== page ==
Showcasing highlights from Gamasutra's Member Blogs
, our weblog writers this week examine the need for industry celebrities, unfortunate business realities, controversy of realism, and more.
can be maintained by any registered Gamasutra user, while invitation-only Expert Blogs
-- also highlighted weekly -- are written by selected development professionals.
Our favorite blog post of the week will earn its author a lifetime subscription to Gamasutra's sister publication, Game Developer magazine
. (All magazine recipients outside of the United States or Canada will receive lifetime electronic subscriptions.)
We hope that our blog sections can provide useful and interesting viewpoints on our industry. For more information, check out the official posting guidelines
Here are the top member blogs for the week:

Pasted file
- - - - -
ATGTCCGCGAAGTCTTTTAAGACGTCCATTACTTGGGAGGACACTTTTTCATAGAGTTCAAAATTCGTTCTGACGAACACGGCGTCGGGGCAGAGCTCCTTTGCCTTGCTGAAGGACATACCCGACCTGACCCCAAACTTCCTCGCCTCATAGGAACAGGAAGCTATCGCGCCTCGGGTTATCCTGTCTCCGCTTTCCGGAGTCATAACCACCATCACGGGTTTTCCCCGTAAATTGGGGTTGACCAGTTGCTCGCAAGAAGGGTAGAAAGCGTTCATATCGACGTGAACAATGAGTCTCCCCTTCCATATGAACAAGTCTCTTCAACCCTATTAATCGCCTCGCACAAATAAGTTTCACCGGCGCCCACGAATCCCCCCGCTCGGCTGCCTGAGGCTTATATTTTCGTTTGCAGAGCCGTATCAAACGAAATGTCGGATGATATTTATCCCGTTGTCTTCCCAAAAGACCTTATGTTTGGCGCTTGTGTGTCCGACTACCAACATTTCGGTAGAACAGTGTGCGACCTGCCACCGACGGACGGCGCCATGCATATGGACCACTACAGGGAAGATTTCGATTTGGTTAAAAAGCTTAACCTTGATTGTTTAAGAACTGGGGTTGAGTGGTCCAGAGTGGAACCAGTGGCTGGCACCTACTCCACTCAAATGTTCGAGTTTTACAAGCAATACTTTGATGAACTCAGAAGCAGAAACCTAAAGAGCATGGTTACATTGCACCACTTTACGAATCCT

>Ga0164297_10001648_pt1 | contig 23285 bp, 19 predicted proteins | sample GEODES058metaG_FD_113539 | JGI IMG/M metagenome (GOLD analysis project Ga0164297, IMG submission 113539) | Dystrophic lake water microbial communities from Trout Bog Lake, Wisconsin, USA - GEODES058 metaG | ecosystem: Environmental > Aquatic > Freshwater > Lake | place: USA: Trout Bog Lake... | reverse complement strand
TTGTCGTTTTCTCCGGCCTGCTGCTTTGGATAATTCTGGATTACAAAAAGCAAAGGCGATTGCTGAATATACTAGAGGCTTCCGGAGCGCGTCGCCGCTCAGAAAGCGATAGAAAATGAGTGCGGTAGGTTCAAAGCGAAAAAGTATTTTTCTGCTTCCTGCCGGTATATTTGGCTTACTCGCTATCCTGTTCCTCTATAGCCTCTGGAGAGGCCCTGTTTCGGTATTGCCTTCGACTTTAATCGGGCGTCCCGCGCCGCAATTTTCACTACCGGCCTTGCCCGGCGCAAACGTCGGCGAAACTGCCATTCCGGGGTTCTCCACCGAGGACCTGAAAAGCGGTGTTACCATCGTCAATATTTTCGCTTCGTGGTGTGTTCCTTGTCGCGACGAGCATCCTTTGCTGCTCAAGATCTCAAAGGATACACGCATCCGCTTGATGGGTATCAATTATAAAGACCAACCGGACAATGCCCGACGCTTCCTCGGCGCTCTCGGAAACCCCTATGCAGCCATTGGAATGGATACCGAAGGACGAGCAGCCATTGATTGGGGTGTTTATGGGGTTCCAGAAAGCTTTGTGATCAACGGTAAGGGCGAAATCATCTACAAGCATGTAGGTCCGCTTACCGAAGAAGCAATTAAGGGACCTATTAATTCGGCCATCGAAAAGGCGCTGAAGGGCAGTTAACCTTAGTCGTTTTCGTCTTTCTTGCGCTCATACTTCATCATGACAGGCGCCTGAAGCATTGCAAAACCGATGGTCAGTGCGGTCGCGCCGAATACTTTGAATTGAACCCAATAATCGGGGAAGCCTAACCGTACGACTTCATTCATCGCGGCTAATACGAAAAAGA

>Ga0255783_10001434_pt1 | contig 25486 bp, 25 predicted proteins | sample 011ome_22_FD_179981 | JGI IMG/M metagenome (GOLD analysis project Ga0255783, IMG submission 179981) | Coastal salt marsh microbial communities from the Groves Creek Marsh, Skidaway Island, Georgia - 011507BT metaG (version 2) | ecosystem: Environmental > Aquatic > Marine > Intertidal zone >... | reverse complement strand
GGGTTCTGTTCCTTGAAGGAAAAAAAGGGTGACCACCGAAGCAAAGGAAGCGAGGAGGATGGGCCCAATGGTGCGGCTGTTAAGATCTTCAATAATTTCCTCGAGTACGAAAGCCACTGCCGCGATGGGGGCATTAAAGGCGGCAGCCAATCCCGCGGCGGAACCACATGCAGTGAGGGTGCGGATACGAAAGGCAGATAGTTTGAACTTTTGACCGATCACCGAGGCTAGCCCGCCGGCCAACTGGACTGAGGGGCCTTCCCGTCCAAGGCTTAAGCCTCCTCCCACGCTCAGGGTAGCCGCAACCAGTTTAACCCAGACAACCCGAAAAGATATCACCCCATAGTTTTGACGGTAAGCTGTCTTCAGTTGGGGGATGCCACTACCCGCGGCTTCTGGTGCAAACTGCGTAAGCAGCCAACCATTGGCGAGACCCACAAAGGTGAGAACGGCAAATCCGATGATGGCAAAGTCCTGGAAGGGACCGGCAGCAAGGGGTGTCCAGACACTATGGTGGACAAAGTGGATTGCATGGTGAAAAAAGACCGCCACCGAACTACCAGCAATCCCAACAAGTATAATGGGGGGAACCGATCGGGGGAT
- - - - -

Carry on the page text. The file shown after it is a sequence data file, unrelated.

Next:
This Week's Standout Member Blogs
- Realism and the Relation to Controversy
Why do similar depictions of violence in different games create such different reactions? Robert Weidner posits that it has a lot to do with context -- in particular, the level of surrounding realism.
For his effort, Robert will receive a lifetime subscription to Gamasutra sister publication Game Developer magazine
In a short, straightforward post, Glenn Storm asserts that without a practical understanding of experience and how it responds to our designs, the craft of game design cannot evolve. Intentionally, it's the resulting comment thread that's the real point of the post.
- Opinion: We Need "Celebrities"
Does the game industry have a celebrity deficiency relative to other entertainment forms, and is it harmful? Aspiring marketer Joshua Lin offers his take.
- Business as Usual
Inspired by the recent financial troubles suffered by Edge of Twilight
developer Fuzzyeyes Studio, Logan Dwight reflects on the structure of business relationships in the video game industry, wondering if our priorities aren't fundamentally skewed.
- Video Games Writing: Where We Are and What We Need
Video game writing isn't actually as bad as many claim, argues Craig Stern, but there's certainly room for improvement. One problem may be in our inconsistency of expectations.